But the good news is that I can actually begin to take a wee bit more time away from the day job and spend it on my writing, now that my work is being recognised. And I have to say that if I had a choice I would like to write full time and use my entire brain for that, and my nights could be my nights again. Who knows, I might even strike a balance and get a social life again. Time will tell…

Review: ‘I Am, I Am, I Am’ by Maggie O’Farrell

I Am, I Am, I Am‘ is a memoir told through near-death experiences. 

Maggie O’Farrell is a beautiful writer, she frames every incident with emotional sophistication. The drama inherent in every chapter is balanced with O’Farrell’s exacting attention to detail. I have cried numerous times while listening to this audiobook as well as marvelling at the insightful and intelligent storytelling. 

Separating each chapter with the part of the body that was responsible for her almost-demise, O’Farrell bucks the trend of the chronological autobiography. This is possibly one of the most inspirational books I have ever read. In the dictionary, beside the word ‘resilient’, there should be a picture of Maggie O’Farrell.

From the first chapter, I was absolutely enthralled. Even when I wasn’t listening to it, I was thinking about it. I’m not sure I will ever stop thinking about it.

As someone who rarely revisits books, this is the biggest compliment I can give: I will read ‘I Am, I Am, I Am‘ again.

Vic x

Don’t Quit the Day Job: Fiona Veitch Smith

Lots of people don’t realise that although you may see work by a certain author on the bookshelves in your favourite shop, many writers still hold down a day job in addition to penning their next novel. In this series, we talk to writers about how their current – or previous – day jobs have inspired and informed their writing.

Later this month, I am hosting Noir at the Bar Newcastle at the Town Wall. One of the authors appearing there is Fiona Veitch Smith, author of the ‘Poppy Denby Investigates‘ series. Fiona is here today to talk about how her day job has inspired her writing.

Vic x 

Since working on the school newspaper when I was nine years old, I always wanted to be a journalist.  I eventually went on to study journalism, media and history at Rhodes University in South Africa and then worked as a journalist in Cape Town in the 1990s. When I returned to the UK in 2002 I worked full time as a magazine journalist, then, while juggling pregnancies, a baby, an MA and the start of a creative writing career, I went freelance. For the last eight years I have lectured, part-time, on journalism modules at Newcastle University. And although now I would say I am a novelist before I am a journalist, journalism is still very much in my blood.

So it’s not surprising that my most successful books to date have been about a young, female journalist set in the 1920s. Despite the bad press the media has had over the last years with the Leveson Inquiry, the phone hacking scandal and the feud with Donald Trump over ‘fake news’, I still believe journalism at its best is one of the foundations of a healthy society. When journalists are doing their job properly, injustice is exposed, truth is upheld and people in power are held to account. And that’s the side of journalism that is hailed in the Poppy Denby books. However, I do not shy away from the seedier side of the profession and show instances of journalists bending the rules, breaking the law and taking bribes. My heroine, Poppy, tries to walk the narrow road, but doesn’t always succeed, and is surrounded by jaded hacks who are shamed by her idealism.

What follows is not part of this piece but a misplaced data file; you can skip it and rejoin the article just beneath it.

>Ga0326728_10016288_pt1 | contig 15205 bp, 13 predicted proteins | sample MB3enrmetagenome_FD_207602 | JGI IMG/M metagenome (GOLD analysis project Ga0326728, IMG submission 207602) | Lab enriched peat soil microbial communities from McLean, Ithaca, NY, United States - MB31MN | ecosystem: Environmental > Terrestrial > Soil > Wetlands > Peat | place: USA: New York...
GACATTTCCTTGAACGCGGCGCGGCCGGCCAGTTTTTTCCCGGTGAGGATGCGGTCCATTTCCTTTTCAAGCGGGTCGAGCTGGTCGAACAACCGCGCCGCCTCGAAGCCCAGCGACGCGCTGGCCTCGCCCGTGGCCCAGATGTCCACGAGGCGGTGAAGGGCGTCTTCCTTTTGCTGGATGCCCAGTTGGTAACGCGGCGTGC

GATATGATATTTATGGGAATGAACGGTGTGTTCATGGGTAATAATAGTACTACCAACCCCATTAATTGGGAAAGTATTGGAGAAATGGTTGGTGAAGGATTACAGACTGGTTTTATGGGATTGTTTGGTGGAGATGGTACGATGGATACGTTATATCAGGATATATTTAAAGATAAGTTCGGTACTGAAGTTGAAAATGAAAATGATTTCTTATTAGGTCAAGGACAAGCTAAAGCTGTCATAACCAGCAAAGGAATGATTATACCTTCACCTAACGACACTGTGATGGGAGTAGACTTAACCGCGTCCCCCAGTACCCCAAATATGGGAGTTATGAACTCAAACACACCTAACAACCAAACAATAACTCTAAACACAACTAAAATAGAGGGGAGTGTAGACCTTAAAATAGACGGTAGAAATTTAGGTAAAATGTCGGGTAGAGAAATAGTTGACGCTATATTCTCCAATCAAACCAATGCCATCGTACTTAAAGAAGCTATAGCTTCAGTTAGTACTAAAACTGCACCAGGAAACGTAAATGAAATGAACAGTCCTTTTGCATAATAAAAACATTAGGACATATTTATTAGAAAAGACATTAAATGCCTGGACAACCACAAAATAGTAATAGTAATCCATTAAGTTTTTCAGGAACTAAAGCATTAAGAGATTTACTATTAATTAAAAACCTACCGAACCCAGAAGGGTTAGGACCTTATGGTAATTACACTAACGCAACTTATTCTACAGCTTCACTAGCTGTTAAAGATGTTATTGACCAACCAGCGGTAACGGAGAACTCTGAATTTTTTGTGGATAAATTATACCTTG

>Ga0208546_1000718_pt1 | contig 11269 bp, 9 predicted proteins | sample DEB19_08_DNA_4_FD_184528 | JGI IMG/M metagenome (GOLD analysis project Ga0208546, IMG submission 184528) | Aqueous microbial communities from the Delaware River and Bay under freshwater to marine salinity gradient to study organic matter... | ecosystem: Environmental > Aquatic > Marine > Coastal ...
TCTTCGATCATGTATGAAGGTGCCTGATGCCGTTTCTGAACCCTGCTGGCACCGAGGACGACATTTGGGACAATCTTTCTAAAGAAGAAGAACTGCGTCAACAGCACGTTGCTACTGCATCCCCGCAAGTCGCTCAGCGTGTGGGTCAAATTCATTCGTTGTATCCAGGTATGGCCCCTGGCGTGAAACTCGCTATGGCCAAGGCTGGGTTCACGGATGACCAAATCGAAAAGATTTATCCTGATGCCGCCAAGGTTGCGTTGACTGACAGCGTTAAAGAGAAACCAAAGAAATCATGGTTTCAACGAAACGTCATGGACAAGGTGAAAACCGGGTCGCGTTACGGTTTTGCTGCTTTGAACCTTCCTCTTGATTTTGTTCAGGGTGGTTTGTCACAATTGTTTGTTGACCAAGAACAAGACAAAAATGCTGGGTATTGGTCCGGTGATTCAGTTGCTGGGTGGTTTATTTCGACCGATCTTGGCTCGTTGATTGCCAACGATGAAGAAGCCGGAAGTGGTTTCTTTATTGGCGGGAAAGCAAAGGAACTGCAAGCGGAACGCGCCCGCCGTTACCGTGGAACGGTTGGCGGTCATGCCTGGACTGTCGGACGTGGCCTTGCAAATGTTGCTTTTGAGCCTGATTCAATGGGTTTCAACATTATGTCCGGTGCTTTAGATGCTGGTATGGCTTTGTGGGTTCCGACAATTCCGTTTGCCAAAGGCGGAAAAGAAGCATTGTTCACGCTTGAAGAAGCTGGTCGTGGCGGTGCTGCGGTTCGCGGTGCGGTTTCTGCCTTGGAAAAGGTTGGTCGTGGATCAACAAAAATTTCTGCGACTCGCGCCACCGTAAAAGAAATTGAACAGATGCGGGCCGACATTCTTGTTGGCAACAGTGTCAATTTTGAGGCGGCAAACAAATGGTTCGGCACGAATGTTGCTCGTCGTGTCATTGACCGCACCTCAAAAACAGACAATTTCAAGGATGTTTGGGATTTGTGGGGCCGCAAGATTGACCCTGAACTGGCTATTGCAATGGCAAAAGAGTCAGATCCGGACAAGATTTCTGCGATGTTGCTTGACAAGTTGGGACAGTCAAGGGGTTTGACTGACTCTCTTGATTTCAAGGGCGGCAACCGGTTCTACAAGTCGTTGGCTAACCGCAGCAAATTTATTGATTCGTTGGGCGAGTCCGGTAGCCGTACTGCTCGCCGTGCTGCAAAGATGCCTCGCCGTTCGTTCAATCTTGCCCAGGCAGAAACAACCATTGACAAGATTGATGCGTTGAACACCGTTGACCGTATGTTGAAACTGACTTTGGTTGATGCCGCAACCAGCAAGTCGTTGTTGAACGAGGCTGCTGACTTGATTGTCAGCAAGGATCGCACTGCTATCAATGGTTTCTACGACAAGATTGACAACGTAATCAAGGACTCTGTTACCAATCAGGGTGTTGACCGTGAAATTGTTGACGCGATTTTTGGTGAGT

My life working on newspapers and magazines, as a reporter, feature writer and sub-editor, has helped me create an authentic world for my characters.  In the three books so far (and the fourth I’m busy writing) I have used my knowledge of life in a newsroom and my broader understanding of the media’s interplay with the police, politicians and advertisers to my advantage.

I have even drawn on some ‘real life’ stories from my days on the newspaper in Cape Town. In the first book, The Jazz Files, Poppy’s relationship with the DCI Richard Easling is based on a misogynistic police chief in Cape Town who tried to influence and bully me into changing a number of stories to put the police in a better light. I refused to do it. On a lighter note, her first job going to interview a theatre director at the Old Vic was based on my own experience covering the art scene in Cape Town – as well as my own foray onto the boards. The drunken Bottom from A Midsummer Night’s Dream actually happened when I played Cobweb in a university production. In the latest book, set on the New York Times, I am vicariously living out my own ambition of working for a paper of that stature.

So, although I did, in the end, give up the day job to become a novelist, I’ve never given up on it in my heart.

Fiona Veitch Smith is the author of the Poppy Denby Investigates series. Book 1, The Jazz Files, was shortlisted for the CWA Endeavour Historical Dagger 2016. Book 2, The Kill Fee, was a finalist in the Foreword Book Review Mystery of the Year,  and book 3, The Death Beat is out now. www.poppydenby.com

Don’t Quit the Day Job: Robert Parker

Lots of people don’t realise that although you may see work by a certain author on the bookshelves in your favourite shop, many writers still hold down a day job in addition to penning their next novel. In this series, we talk to writers about how their current – or previous – day jobs have inspired and informed their writing.

Today, we have Robert Parker discussing how his occupation helped inspire his crime writing. I first met Robert on the Crime & Publishment course in 2016 and he’s a top chap. Robert has, however, chosen to retain his anonymity – I’m sure you’ll understand why soon… 

Thanks to him for sharing his experience with us. 

Vic x

You are now twenty times more likely to be a victim of cyber crime than you are to be mugged in the street. It makes a lot of sense, from a criminal perspective. Why would you bother to actually mug someone these days? Why take all the risks; the chance of someone calling your bluff, the chance of someone mugging you right back, the chance of going to jail, if, like me, you harbour a suspicion that you might just be a bit too pretty for that? Why take the gamble when you can sit on a couch in the comfort of your underwear, with a laptop, eating food that probably came in a bucket, scrolling, clicking and punching in the odd stolen card number.